• Curing the incurable

    Curing the incurable

    Very rarely, an app comes along that changes your life. I want to tell you about such an app, and how it changed mine. I had nothing to do with its making; I have never installed or opened it on my phone; and yet, I expect that this will be the most personal of the almost 400 pieces I have written for TechCrunch over the years. It is estimated that between one-third and one-half of adults in… Read More

  • Capitalism without consequences

    Capitalism without consequences

    Technology decouples economies. AirBNB owns no rooms, but provides accommodations; Uber owns (essentially) no vehicles, but provides transport; Stripe is not a bank, but provides bank accounts; a vast panoply of corporate services run on Amazon-owned servers. There are many excellent things about this decoupling; it improves efficiency, aids focus, and spurs innovation. But technology also has… Read More

  • The abyss of analytics

    The abyss of analytics

    I want to talk about a mistake I see client after client making. (I work at a tech consultancy. We have a lot of clients. Not all of them make this mistake! …But many do.) That mistake is to obsess over analytics data, without any strategy; to assume that all that needs to be done is to gather as much data as possible, and then this data will magically become knowledge, and knowledge… Read More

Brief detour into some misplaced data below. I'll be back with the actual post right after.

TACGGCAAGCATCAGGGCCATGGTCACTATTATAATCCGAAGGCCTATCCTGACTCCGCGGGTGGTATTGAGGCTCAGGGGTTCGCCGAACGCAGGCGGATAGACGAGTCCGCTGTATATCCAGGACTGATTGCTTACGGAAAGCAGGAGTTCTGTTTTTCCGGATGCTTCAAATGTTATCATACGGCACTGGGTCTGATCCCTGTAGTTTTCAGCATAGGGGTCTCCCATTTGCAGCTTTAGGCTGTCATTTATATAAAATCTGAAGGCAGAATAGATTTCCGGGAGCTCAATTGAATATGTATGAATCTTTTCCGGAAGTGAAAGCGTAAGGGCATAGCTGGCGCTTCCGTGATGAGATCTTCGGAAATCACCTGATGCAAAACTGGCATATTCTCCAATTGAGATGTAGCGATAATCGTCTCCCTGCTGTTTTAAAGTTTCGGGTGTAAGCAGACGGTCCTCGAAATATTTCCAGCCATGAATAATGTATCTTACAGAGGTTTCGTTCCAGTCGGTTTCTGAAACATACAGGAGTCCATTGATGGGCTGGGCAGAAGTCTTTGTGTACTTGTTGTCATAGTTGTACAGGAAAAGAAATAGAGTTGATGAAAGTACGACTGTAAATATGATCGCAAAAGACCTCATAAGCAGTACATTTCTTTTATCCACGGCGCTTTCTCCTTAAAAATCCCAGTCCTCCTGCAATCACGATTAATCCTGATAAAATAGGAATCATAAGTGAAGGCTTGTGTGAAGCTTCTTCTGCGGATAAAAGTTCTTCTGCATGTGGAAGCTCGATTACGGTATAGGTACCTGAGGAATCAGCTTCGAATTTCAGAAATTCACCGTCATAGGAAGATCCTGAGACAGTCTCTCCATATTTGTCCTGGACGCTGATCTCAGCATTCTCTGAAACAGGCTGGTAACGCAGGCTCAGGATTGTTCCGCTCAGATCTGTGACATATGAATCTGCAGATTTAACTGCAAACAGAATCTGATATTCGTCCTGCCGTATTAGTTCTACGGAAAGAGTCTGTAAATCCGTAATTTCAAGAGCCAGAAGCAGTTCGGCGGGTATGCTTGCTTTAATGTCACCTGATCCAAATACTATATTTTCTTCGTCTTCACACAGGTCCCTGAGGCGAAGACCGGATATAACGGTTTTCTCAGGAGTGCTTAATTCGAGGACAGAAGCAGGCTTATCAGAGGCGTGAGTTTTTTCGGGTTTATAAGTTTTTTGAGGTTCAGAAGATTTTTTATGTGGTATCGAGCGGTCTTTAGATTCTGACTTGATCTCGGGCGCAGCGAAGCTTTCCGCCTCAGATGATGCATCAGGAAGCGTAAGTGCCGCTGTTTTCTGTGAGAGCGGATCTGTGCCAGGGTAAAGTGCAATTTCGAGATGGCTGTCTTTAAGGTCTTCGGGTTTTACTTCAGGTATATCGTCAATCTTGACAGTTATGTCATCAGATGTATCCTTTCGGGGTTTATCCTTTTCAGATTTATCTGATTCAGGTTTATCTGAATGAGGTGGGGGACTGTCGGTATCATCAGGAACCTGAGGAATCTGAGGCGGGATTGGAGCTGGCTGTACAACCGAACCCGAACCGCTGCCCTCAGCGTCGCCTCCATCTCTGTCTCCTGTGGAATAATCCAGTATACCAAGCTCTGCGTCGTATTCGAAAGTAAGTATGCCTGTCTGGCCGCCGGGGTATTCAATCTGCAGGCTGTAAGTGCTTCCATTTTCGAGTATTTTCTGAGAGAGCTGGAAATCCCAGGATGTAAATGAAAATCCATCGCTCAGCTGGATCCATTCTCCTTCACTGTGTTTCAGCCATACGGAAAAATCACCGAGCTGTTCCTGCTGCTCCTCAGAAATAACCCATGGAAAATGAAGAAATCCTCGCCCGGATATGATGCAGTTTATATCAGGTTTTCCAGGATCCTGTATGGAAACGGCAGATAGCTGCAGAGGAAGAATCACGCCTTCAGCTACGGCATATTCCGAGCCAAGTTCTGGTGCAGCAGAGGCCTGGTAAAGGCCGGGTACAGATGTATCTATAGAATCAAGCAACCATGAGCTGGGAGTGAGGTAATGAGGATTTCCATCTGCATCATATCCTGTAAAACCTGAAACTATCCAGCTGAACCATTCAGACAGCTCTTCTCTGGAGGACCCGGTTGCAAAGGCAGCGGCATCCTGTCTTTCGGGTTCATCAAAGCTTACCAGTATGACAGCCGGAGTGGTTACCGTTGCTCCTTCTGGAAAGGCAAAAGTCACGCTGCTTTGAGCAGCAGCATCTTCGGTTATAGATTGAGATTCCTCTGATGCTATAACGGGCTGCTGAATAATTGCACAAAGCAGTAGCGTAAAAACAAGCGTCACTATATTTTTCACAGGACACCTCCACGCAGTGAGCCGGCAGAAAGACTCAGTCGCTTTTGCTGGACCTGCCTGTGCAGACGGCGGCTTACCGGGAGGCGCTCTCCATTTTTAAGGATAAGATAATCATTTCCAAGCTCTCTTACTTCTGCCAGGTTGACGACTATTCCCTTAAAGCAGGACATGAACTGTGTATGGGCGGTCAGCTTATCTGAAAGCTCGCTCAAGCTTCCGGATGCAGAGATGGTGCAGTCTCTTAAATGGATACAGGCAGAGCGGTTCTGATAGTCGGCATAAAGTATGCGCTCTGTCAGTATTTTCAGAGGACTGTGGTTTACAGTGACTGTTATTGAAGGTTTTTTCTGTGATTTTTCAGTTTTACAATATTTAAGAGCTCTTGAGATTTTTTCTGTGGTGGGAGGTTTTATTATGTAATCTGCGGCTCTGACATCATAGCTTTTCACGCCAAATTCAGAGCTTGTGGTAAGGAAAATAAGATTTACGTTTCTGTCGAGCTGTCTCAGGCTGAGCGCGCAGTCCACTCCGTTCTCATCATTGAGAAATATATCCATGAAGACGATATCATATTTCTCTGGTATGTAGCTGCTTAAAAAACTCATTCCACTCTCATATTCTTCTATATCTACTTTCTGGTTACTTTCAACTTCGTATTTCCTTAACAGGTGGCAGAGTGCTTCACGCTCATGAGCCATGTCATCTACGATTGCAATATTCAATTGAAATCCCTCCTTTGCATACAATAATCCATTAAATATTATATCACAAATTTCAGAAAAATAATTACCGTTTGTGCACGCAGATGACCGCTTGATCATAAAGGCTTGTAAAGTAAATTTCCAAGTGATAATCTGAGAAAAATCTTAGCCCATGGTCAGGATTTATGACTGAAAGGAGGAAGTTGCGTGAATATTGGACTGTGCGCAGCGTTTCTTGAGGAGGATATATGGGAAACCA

• The learned helplessness of Equifax

    The learned helplessness of Equifax

    Is there a formal name for the fallacy of assuming that the status quo is sane? Such a name would become more useful with each passing year. There are a shocking number of examples, but I give you, as a perfect, vivid, front-of-mind example, the credit rating system of the United States of America, as exemplified by that radioactive disaster of a company called Equifax. It is well understood… Read More

  • Technology, complexity, anxiety, catastrophe

    Technology, complexity, anxiety, catastrophe

    You wake up. Check your phone. Something happened overnight. People are upset. The actual news is uncertain, it’s too soon for context and understanding, but it’s not too soon for everyone to quickly confirm their biases. It’s never too soon for that. You shower. Get dressed. Get ready for your job. Work emails have already begin to flood into your inbox. Some automatic… Read More